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Farther, Faster, Together:
The US Federation of Worker Cooperatives at Two

by Melissa Hoover


Editor’s note: On the eve of the first official membership meeting and second annual conference of the US Federation of Worker Cooperatives (USFWC) taking place in New York City from October 13-15, we asked Melissa Hover, the first USFWC staff person to review the accomplishments of the new organization and its future plans.  Hoover has been a cooperative activist nearly all of her working life and is currently a collective member at Inkworks Press, a worker-owned and -managed print shop which serves the Bay Area progressive community.


The United States Federation of Worker Cooperatives was founded at the U.S. Conference of Democratic Workplaces in Minneapolis, May 2004. The conference elected a board and settled on an outline of the defining characteristics of the organization and its membership. In the two years since then, the elected board has been busy sorting out a structure, building a foundation and exploring possible directions for the Federation.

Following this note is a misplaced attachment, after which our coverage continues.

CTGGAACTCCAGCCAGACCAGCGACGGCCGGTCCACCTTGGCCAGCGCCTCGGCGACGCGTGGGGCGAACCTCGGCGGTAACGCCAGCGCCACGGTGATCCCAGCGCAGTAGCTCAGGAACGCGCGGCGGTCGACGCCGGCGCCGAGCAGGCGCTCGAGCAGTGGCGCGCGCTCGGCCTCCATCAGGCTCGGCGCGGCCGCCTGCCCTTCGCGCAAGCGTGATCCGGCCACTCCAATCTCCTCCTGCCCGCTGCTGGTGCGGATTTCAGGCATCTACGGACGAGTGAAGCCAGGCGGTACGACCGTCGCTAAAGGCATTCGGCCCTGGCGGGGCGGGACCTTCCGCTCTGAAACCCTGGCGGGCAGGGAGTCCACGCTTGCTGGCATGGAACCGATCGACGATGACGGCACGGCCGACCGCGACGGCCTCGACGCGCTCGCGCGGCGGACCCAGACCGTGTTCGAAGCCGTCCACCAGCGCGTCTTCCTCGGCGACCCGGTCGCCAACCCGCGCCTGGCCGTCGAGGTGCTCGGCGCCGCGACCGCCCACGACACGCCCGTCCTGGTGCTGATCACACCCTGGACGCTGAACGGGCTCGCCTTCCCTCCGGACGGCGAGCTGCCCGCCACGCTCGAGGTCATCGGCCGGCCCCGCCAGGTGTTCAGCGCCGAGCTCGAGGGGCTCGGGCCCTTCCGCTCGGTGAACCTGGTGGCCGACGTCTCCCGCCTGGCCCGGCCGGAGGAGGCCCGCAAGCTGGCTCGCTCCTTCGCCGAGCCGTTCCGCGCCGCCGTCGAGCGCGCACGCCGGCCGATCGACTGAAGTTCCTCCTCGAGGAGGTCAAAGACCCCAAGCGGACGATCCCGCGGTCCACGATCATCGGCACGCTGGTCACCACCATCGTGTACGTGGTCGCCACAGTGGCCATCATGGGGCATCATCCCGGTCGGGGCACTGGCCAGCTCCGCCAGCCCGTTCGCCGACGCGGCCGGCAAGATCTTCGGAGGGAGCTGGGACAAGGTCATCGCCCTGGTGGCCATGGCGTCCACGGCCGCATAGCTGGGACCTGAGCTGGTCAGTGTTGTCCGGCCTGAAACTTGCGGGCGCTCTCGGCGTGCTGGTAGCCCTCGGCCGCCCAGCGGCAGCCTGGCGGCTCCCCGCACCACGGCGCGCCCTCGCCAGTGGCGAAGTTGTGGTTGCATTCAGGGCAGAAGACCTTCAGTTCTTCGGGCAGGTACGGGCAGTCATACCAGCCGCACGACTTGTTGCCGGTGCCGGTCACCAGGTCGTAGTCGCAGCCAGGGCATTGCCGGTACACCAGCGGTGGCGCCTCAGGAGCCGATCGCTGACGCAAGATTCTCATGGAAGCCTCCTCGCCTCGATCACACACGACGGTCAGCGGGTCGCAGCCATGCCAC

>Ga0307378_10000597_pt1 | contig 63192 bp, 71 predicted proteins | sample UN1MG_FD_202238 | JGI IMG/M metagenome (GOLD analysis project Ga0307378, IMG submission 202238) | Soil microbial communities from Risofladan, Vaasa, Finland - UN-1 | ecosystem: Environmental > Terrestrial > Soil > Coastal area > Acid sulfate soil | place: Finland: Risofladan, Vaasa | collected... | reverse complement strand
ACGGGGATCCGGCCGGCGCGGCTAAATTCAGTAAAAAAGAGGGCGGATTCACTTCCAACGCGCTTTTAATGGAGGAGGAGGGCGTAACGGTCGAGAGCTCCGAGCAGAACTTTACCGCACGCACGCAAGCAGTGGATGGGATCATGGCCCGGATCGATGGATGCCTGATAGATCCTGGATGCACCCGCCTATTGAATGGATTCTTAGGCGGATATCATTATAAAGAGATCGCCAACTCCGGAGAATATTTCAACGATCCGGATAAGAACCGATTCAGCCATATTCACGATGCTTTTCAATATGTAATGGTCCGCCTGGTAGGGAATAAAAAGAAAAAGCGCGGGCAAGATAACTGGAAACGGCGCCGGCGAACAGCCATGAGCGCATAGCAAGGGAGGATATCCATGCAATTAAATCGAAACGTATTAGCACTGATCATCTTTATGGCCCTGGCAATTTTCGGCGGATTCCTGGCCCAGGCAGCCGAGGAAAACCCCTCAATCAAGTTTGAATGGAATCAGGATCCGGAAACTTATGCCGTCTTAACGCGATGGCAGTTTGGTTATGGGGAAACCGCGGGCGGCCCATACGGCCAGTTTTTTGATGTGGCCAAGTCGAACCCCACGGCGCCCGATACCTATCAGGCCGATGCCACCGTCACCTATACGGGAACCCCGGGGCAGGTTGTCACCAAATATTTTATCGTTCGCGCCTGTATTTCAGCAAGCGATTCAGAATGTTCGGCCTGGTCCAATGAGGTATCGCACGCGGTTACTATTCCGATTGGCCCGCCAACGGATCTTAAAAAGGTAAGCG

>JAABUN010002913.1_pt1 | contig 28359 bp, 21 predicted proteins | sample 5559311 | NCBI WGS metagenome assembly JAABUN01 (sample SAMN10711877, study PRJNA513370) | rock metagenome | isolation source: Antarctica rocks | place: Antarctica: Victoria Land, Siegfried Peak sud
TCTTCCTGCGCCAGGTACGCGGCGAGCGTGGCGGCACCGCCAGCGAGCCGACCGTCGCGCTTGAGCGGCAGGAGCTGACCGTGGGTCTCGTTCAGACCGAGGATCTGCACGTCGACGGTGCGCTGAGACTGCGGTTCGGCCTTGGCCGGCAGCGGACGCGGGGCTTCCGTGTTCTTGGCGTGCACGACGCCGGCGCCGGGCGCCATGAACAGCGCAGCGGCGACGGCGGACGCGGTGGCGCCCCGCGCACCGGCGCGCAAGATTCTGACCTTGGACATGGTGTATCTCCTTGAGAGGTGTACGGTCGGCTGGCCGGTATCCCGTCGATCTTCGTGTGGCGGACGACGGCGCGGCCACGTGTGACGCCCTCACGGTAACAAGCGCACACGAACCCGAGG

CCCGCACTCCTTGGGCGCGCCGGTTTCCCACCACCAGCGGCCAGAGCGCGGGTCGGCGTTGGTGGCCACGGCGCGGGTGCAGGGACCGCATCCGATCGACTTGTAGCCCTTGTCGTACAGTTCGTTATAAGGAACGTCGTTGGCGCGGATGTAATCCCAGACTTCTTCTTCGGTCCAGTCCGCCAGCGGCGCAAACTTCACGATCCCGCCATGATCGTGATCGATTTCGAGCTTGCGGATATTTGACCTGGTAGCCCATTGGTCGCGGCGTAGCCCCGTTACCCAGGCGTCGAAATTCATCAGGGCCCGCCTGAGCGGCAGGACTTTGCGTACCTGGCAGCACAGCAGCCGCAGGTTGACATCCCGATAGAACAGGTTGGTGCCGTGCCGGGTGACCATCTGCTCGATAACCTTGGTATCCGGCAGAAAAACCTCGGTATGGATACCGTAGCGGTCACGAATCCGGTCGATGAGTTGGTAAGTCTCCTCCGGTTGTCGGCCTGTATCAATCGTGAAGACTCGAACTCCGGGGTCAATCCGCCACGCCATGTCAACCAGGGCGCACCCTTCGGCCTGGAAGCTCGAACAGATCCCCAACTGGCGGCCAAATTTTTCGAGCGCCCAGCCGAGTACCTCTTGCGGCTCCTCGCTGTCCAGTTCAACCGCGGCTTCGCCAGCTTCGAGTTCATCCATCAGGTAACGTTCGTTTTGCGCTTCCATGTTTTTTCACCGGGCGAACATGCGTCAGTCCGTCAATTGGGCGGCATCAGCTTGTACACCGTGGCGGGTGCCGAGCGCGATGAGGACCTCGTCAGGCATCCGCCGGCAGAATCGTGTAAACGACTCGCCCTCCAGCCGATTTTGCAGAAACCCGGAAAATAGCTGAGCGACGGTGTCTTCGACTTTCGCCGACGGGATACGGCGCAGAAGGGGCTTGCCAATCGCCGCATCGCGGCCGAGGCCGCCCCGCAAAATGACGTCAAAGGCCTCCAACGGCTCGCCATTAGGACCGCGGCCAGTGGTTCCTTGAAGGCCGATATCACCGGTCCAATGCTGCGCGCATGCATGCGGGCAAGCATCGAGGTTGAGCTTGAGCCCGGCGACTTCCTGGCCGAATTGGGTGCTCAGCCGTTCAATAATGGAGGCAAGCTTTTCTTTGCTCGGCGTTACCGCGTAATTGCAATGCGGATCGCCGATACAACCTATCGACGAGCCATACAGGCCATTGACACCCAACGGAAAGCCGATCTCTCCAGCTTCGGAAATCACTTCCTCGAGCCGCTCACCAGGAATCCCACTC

Possibly most important, the nascent Federation has served as a contact point and resource for those interested in forming, supporting or studying worker cooperatives. Interest in the democratic worker-owned model is growing around the country. People in diverse fields and industries―truck drivers organizing in South Carolina, motorcycle parts manufacturers in Arizona, college students from several states, bookstore and café workers in Oregon and Maryland, nurses in Wisconsin, food bank workers in Alabama, and teachers in California―have all contacted the Federation over the past two years. They have sought information on all aspects of worker ownership and democratic self-management―how to get started, get technical assistance, get money, and begin operating. The Federation has focused on building the resources to help provide answers. It is hoped that the upcoming national conference will serve as one of those resources, a forum to foster democratic workplace development. Look for some of the people mentioned above at the conference in New York City.